So – to get back to the matter in hand – keep Lord John Neville and his army in mind. They’re going to be important.

On the 28th December 1460 the Lancastrians- Somerset, Lord Clifford, the Earl of Wiltshire, the Earl of Devon, Lord Roos, Lord Dacre (who was related to the Earl of Westmorland Nevilles) and the Earl of Northumberland- left Pontefract and arrived on the outskirts of Wakefield the same day. Amongst their number was Sir Henry Holland the Duke of Exeter (York’s own son-in-law) .They didn’t have siege weapons which meant that had the Duke of York stayed inside Sandal then there would not have been a Lancastrian victory and it would have given York’s eldest son – Edward, the Earl of March time to journey from Wales to Yorkshire to provide reinforcements for his father.

It has often been suggested that Richard was rash in leaving the castle. Historians speculate that he supposed that his numbers were far superior to the Lancastrians or that he was taken by surprise when foraging for food believing that he was safe during a period of truce.  If there was a truce,  Richard of York should have been suspicious on account of the fact that that Act of Accord which identified him as the heir to the throne also stipulated an end to the warfare and that had been undermined on the road north when Somerset had accosted some of Richard’s men at Worksop.  Also why would you go foraging with every able bodied man?  In truth, Richard may have believed that he was about to inflict a crushing defeat upon the Lancastrians and simply couldn’t resist the opportunity.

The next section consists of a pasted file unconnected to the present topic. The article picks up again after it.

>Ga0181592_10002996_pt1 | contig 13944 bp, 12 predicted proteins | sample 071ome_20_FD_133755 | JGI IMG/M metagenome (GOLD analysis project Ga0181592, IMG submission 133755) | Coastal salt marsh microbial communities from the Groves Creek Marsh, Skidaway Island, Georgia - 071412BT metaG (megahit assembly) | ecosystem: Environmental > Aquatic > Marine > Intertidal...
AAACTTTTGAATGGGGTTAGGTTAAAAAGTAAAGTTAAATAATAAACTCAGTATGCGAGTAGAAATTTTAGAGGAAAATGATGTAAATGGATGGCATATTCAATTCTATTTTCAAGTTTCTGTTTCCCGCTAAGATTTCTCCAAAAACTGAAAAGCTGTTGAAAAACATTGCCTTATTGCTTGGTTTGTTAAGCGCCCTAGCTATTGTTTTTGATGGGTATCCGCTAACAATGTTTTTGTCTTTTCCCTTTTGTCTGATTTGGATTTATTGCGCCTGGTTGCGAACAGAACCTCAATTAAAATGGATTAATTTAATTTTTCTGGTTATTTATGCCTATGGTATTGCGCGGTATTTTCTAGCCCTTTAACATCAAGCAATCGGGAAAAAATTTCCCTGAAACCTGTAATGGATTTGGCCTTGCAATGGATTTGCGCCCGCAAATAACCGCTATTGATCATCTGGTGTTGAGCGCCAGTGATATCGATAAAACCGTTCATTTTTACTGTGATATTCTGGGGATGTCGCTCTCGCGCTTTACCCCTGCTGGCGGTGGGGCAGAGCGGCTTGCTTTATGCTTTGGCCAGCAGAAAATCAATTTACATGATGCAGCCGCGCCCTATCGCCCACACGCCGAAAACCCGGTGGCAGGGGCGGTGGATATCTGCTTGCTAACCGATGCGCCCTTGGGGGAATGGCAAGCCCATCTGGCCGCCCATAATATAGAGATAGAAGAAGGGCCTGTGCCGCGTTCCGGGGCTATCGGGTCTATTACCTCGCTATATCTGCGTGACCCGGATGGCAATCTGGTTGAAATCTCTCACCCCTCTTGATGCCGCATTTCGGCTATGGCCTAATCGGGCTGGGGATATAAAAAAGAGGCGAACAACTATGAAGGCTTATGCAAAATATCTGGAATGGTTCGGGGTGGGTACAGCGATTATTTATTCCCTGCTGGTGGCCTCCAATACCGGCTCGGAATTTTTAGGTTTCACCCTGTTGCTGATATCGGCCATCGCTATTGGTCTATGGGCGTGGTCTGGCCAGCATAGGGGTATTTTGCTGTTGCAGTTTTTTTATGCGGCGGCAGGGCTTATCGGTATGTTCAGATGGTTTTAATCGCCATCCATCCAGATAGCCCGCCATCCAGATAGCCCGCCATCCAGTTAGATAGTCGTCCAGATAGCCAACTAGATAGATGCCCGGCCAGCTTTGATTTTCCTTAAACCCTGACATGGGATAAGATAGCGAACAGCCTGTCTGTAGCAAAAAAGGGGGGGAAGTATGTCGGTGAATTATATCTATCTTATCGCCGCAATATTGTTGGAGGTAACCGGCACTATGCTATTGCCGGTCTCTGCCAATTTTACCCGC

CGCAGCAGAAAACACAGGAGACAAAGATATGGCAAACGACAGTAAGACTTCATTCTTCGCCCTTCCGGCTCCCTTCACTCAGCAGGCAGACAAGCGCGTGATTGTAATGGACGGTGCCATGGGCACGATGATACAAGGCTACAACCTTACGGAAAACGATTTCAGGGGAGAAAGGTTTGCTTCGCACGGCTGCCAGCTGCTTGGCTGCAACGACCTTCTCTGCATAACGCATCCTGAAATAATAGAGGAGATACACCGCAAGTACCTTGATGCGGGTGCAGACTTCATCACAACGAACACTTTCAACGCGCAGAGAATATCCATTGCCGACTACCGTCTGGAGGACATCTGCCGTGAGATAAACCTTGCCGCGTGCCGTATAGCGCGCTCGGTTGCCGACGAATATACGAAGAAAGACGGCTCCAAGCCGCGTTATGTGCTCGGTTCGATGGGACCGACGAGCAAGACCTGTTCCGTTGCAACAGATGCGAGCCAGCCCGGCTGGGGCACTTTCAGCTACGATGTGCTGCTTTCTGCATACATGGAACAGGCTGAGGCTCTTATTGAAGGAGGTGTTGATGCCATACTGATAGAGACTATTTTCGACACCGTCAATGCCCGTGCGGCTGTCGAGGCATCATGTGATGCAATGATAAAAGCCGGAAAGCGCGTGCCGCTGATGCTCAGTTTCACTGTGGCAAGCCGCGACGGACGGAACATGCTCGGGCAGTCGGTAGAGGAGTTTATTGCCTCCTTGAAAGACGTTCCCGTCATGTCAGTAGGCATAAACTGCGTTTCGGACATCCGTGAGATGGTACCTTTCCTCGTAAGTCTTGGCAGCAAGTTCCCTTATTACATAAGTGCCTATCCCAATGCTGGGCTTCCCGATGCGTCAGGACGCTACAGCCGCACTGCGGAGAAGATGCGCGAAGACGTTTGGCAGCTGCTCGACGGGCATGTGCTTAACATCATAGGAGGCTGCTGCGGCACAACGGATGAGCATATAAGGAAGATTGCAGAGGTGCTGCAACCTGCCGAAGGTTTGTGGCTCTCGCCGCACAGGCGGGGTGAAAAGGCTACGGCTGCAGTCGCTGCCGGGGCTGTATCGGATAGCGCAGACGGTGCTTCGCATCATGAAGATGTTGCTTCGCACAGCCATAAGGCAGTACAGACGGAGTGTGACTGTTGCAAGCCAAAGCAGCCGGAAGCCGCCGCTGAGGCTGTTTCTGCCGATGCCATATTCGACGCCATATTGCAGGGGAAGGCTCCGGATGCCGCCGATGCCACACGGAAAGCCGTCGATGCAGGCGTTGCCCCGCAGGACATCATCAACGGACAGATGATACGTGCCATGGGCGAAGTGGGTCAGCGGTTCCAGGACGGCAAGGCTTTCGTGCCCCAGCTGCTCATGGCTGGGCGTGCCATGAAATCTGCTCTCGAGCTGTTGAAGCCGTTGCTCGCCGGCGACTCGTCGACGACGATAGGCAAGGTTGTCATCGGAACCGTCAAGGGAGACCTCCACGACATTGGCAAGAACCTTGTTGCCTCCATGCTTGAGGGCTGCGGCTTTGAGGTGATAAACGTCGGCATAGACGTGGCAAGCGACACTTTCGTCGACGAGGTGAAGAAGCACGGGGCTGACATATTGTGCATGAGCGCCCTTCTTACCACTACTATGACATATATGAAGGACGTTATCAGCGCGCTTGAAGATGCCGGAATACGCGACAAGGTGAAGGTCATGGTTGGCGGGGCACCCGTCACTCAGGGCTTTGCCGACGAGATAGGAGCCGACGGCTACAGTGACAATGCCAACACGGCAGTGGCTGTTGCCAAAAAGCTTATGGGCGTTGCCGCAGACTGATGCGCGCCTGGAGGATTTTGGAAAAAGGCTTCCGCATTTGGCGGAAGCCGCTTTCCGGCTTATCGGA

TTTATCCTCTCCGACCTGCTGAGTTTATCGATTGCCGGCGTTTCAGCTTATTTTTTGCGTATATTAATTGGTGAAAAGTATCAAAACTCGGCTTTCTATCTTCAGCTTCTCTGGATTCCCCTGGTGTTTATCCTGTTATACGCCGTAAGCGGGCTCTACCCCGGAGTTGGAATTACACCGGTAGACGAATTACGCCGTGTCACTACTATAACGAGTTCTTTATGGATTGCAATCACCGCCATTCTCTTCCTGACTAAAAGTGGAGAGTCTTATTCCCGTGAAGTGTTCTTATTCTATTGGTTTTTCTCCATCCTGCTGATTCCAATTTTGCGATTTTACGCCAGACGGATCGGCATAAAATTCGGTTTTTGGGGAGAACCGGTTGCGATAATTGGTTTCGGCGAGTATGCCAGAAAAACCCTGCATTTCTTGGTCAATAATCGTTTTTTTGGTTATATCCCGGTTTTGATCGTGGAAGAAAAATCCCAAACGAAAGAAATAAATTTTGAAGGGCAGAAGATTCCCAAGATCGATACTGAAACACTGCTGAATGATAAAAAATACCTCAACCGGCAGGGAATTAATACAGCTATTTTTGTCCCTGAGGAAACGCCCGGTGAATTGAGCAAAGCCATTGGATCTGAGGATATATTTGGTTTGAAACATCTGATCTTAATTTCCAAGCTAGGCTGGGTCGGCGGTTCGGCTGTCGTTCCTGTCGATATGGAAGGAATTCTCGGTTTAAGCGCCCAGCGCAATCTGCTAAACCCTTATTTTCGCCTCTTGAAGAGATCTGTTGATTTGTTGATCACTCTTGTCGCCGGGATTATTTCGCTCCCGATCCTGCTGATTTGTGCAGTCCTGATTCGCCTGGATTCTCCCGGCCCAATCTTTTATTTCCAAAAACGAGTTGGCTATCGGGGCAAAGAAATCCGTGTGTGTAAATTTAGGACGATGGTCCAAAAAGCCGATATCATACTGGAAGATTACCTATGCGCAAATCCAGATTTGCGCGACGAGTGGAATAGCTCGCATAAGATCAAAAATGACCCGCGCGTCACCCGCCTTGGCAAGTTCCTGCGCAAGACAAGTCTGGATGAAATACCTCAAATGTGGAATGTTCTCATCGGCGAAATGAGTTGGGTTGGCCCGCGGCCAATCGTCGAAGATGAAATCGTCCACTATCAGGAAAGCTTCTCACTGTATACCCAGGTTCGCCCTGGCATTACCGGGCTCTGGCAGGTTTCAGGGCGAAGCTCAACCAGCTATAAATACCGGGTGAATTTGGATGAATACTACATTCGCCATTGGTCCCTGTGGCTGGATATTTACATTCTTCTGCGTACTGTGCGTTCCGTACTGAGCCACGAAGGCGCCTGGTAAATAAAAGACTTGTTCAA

Enter the skulduggery element of our tale.  Sir Andrew Trollope, a professional soldier who’d gained a reputation during the Hundred Years War agains the French,  is said to have arrived with more soldiers during the Christmas period  and it was given that this was the reason Richard may have thought that his force was superior. If this was the case Richard should have remembered that the previous year at Ludford Bridge after the Battle of Blore Heath Trollope had switched from his side to that of the Lancastrians.

The Yorkist commanders were Richard of York, the Earl of Salisbury and his son Sir Thomas Neville.  Sir David Hall, a long time servant of York’s was also there.  Hall’s Chronicle, a sixteenth century account, records that Davy counselled discretion but that York regarded this as a dishonour. It has also been suggested that the Lancastrians taunted Richard into leaving the safety of his castle.

In any event off he went to meet his foes on Wakefield Green – Lancastrians emerged from the woods on both sides of York’s men and Sir Andrew Trollope promptly changed sides as he had planned all along. A chronicle by Jean de Waurin gives a detailed account of Trollope’s perfidy. However, it’s not a straight forward case of dastardly behaviour – it could be a question of Yorkist spin. Haigh observes that de Waurin’s is the only chronicle with this account of events and that the man was a friend of the Earl of Warwick.  In short his evidence is unsubstantiated and not overly reliable. Another account suggests that Trollope’s men arrived wearing the Earl of Warwick’s colours to avoid raising York’s suspicions which again has issues of credibility and this part of his plan succeeding he then played an instrumental part in luring York out of the castle into the open.  Haigh hypothesises that what actually might have happened is that Trollope’s forces approached and York simply got the wrong end of the stick about whose men they were.